Charging at 1C from 0-80% would take around 45 mins and then about another 45 mins from there to 100% with the onboard charger. So that would be ~1.5 hrs. For longer trips we can do away with balancing the cells for every charge!

nunux59

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Re: Charging input ports:
« Reply #22 on: September 04, 2017, 03:31:06 AM »
I think the bast place to hook an additional connector would be on batteries. Referring to the service manual GND DC VCC DC should be on battery #7 (just above motor controller) and the VCC DC GND DC should be on battery #4 (closest to handlebar) battery #1 (closest to the seat). Another potential spot would be on the motor controller but keeping everything waterproof here does not look as easy.
The service manual is full of pictures : http://www.brammoforum.com/wiki/index.php?title=Empulse_Service_Manual
It is a nice source of information before tearing apart your whole bike :)
« Last Edit: September 04, 2017, 03:44:44 AM by nunux59 »

siai47

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Re: Charging input ports:
« Reply #23 on: September 04, 2017, 07:59:52 AM »
When I do this mod (and not quite ready yet) the connection will be to the battery indirectly.  The most logical place would be to the battery terminals themselves.  However, the positive terminal (located on the upper rear of the top module) is almost impossible to get to without either removing the module or taking a lot of components off the tail of the bike to gain access.  The negative terminal (located on the lower rear of the bottom module) is pretty easy to get to after removing the rear bracket for the motor controller.  The place to access the positive side of the battery is the main fuse which is located above the motor controller.  The fuse is held in by the studs that connect the fuse to the battery wiring.  A simple ring terminal can be used for the connection.  Another benefit of connecting at this point is you now have a fuse between your Anderson connector and the main battery pack.  Another possibility would be connecting to the main contactor which would shut off power to the Anderson connector when not in the "run" mode.  This would be safer from an electrical standpoint but in my case the PFC-50 can be damaged if it is under power and the load it is charging is disconnected.  Neither one of these connection points are really "waterproofed" so just common sense when wiring is all that is needed.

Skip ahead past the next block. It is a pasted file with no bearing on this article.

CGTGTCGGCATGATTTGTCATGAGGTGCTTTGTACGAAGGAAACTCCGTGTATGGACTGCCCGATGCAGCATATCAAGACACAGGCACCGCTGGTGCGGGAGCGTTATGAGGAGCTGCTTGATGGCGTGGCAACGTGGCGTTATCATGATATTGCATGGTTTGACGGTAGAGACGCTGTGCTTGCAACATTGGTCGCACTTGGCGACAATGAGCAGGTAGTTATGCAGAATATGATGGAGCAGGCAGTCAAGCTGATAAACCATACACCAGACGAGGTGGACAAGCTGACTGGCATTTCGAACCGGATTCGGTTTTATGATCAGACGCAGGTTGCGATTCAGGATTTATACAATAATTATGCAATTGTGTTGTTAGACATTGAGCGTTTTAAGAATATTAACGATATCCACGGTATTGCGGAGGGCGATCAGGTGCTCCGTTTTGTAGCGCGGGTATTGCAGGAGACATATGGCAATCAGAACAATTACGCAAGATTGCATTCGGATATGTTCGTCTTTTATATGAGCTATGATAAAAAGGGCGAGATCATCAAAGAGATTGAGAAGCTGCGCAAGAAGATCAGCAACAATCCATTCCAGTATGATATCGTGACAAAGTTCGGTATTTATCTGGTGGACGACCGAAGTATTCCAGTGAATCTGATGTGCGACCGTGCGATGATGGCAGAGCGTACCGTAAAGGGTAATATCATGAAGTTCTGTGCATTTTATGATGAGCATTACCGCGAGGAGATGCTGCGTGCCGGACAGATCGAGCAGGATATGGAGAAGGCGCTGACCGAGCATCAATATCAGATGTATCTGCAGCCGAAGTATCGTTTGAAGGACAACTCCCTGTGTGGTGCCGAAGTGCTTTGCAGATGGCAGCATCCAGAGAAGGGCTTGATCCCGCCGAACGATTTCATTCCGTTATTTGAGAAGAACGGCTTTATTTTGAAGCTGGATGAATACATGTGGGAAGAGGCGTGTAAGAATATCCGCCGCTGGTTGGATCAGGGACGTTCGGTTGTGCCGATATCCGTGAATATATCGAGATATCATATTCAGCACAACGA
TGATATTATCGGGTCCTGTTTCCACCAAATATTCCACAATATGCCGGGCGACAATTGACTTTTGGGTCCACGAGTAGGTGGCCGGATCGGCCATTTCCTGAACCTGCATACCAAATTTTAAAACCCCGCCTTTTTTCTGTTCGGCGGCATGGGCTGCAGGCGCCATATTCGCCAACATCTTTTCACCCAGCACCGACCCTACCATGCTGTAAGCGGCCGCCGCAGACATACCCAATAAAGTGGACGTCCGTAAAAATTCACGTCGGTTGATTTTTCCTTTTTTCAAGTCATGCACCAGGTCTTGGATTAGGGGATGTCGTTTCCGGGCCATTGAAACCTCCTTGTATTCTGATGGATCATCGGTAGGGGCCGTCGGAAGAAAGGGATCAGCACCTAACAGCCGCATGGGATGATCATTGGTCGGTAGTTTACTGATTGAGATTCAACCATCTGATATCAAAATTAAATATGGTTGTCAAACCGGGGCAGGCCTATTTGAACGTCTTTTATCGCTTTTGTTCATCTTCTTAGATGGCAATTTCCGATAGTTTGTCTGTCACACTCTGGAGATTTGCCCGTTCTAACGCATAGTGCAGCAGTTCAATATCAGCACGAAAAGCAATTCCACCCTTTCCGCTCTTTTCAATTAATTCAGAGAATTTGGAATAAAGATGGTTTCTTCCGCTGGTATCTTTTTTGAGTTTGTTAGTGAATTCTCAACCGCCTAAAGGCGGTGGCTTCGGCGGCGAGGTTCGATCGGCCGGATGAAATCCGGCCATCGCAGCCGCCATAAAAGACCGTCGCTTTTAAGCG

Be aware that any time you are messing with the high voltage system, you need to disconnect the service plug before doing anything else.  This splits the two modules and prevents any voltage from appearing at the battery terminal at the rear of the modules.  The voltages in the high voltage system on the Empulse aren't really high enough to kill you (unless you are standing in a bucket of salt water  :o ) but you could get burns if you short something like a cable or tool while working.  Again, common sense.